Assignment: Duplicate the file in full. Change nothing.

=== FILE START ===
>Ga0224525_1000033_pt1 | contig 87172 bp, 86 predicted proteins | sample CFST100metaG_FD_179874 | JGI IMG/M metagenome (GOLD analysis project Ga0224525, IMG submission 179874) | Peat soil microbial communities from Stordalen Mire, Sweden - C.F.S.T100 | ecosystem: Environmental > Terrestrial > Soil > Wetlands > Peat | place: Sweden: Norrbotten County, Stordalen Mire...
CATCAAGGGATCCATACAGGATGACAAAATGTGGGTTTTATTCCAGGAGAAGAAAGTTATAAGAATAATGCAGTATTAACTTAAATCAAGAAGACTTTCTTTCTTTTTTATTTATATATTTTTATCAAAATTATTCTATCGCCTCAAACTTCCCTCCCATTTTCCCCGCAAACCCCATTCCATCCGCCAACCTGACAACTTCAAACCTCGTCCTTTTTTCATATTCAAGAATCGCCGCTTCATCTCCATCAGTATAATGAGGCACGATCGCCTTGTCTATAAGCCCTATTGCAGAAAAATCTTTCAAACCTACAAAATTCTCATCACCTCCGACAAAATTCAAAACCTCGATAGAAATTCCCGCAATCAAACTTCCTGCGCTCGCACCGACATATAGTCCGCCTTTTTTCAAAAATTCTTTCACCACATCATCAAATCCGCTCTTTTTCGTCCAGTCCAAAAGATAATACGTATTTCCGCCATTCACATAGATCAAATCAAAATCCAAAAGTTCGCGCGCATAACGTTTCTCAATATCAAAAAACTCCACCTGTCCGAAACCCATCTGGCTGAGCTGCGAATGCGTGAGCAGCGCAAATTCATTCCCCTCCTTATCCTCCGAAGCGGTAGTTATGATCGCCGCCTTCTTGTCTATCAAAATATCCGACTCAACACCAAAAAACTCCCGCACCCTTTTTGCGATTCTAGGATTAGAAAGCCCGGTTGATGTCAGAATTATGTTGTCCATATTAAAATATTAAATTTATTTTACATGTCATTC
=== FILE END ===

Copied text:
>Ga0224525_1000033_pt1 | contig 87172 bp, 86 predicted proteins | sample CFST100metaG_FD_179874 | JGI IMG/M metagenome (GOLD analysis project Ga0224525, IMG submission 179874) | Peat soil microbial communities from Stordalen Mire, Sweden - C.F.S.T100 | ecosystem: Environmental > Terrestrial > Soil > Wetlands > Peat | place: Sweden: Norrbotten County, Stordalen Mire...
CATCAAGGGATCCATACAGGATGACAAAATGTGGGTTTTATTCCAGGAGAAGAAAGTTATAAGAATAATGCAGTATTAACTTAAATCAAGAAGACTTTCTTTCTTTTTTATTTATATATTTTTATCAAAATTATTCTATCGCCTCAAACTTCCCTCCCATTTTCCCCGCAAACCCCATTCCATCCGCCAACCTGACAACTTCAAACCTCGTCCTTTTTTCATATTCAAGAATCGCCGCTTCATCTCCATCAGTATAATGAGGCACGATCGCCTTGTCTATAAGCCCTATTGCAGAAAAATCTTTCAAACCTACAAAATTCTCATCACCTCCGACAAAATTCAAAACCTCGATAGAAATTCCCGCAATCAAACTTCCTGCGCTCGCACCGACATATAGTCCGCCTTTTTTCAAAAATTCTTTCACCACATCATCAAATCCGCTCTTTTTCGTCCAGTCCAAAAGATAATACGTATTTCCGCCATTCACATAGATCAAATCAAAATCCAAAAGTTCGCGCGCATAACGTTTCTCAATATCAAAAAACTCCACCTGTCCGAAACCCATCTGGCTGAGCTGCGAATGCGTGAGCAGCGCAAATTCATTCCCCTCCTTATCCTCCGAAGCGGTAGTTATGATCGCCGCCTTCTTGTCTATCAAAATATCCGACTCAACACCAAAAAACTCCCGCACCCTTTTTGCGATTCTAGGATTAGAAAGCCCGGTTGATGTCAGAATTATGTTGTCCATATTAAAATATTAAATTTATTTTACATGTCATTC